That's why I love the A to Z study. The low-carb diet did best, and the lead author was a vegetarian, but intellectually honest enough to admit the LC diet did better than the Ornish diet. In fact, he says the Ornish diet tended to raise the triglyceride levels of the study participants. Which of course is no big surprise to most of us.
Compared to the other diets, the low carb diet produced the smallest decrease in (resting and total) energy expenditure, a greater decrease in leptin (perhaps indicating a greater decrease in leptin resistance), better insulin sensitivity, lower triglycerides, and lower PAI-1 levels. These are all points in favor of the low carb diet in my mind.
Compared to other diets, CRP levels were higher in the LC group. However, all diets produced a decrease in CRP levels compared to baseline (which was 1.75) and ultimately the difference between the 3 diets was hardly significant (.78, .76, and .87). I'm critical of the author statement that low carb diets may increase CRP; this depends on context. According to the American Heart Association a CRP below 1 is considered "low risk". The low carb diet produced a CRP of .87.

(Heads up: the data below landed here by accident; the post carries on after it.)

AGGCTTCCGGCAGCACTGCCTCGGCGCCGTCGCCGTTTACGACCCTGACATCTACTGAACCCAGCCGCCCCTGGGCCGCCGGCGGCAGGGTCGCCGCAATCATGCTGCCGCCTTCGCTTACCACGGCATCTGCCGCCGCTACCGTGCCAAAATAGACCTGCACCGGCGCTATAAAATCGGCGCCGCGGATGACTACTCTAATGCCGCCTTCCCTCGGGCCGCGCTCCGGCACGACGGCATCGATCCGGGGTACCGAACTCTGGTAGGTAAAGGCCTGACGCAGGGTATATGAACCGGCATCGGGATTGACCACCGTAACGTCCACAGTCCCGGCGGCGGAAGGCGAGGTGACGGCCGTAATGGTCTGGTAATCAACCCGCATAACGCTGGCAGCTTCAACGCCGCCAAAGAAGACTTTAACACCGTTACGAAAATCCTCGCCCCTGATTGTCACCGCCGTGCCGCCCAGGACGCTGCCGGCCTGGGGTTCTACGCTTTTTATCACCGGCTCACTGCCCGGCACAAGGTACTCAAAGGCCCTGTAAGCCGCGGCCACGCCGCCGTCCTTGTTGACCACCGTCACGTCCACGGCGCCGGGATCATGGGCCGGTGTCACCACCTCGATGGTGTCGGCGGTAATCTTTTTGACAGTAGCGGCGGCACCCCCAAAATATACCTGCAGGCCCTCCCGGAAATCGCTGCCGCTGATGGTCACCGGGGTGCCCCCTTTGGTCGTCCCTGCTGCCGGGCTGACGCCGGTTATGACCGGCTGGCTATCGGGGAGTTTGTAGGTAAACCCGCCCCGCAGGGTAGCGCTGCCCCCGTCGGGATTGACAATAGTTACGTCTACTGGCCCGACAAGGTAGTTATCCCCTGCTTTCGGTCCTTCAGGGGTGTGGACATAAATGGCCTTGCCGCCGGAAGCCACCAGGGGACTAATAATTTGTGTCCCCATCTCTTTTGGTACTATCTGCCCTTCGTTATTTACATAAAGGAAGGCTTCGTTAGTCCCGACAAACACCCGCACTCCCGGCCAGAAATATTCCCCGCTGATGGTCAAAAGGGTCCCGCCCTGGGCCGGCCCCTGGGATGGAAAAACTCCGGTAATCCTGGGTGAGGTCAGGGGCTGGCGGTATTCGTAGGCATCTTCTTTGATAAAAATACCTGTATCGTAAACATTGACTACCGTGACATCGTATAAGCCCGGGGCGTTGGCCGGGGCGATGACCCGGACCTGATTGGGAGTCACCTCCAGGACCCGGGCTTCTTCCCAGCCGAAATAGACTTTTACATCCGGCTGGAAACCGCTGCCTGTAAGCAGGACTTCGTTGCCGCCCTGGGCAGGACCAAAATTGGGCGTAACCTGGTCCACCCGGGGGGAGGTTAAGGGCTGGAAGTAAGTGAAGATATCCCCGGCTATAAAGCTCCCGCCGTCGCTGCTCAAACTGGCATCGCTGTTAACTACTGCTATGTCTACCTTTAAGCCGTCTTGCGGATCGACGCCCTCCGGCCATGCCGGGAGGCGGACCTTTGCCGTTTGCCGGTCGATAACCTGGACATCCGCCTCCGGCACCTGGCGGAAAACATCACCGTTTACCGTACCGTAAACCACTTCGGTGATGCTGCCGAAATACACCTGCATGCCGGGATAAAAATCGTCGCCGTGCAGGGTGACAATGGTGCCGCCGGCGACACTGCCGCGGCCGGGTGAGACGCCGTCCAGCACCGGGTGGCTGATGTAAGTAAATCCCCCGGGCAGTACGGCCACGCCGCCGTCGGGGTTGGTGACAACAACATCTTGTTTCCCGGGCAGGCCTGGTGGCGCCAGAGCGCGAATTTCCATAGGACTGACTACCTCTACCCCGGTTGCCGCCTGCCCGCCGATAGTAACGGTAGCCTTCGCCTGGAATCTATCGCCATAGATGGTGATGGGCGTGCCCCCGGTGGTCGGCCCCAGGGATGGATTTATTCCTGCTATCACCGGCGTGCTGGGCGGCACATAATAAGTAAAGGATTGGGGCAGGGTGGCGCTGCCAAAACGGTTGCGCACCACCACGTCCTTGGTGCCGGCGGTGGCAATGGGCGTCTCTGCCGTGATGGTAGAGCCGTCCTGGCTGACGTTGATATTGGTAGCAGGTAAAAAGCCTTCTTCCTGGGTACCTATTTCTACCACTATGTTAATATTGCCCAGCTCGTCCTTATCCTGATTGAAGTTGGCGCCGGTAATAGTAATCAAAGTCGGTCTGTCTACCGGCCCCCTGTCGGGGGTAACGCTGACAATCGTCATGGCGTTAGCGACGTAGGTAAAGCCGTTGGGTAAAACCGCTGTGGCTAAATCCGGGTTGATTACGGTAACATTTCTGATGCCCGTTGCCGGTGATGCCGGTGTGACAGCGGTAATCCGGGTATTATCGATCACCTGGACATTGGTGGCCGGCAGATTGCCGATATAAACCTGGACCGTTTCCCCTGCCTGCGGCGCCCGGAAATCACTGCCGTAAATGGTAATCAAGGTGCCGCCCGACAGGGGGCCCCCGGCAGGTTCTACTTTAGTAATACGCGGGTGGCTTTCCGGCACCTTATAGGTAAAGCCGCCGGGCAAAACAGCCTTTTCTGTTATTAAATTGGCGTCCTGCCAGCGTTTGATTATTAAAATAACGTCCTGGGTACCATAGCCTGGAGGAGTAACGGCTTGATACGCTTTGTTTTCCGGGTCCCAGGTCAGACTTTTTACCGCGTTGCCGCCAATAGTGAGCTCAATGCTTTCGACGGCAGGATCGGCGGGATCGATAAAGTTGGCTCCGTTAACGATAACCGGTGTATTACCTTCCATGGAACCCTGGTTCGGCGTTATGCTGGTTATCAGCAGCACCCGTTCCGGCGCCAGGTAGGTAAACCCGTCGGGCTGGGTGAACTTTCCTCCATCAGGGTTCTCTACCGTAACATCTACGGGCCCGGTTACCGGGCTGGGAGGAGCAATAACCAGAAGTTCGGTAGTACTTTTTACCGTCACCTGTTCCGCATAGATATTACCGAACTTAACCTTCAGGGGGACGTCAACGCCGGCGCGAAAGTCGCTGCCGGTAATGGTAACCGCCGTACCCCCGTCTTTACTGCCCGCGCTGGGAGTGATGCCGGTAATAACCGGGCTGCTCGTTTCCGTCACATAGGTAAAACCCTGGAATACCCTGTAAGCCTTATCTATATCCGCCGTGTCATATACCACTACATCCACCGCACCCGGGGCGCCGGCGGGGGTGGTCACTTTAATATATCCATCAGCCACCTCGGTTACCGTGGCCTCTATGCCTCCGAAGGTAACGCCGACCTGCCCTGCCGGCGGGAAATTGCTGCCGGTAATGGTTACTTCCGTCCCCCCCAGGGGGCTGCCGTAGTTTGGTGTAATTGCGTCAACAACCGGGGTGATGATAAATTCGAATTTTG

The cortisol reading was interesting because it actually did increase in the LC group both compared to baseline and the other diets. I suspect cortisol increased to support gluconeogenesis; this effect was likely accentuated due to the high protein intake (30% of calories).
And as some have stated, diet quality may have had an effect. I suspect low intakes magnesium, vitamin C, and other nutrients more likely to be lacking in the LC group could have produced such effects on cortisol (and CRP).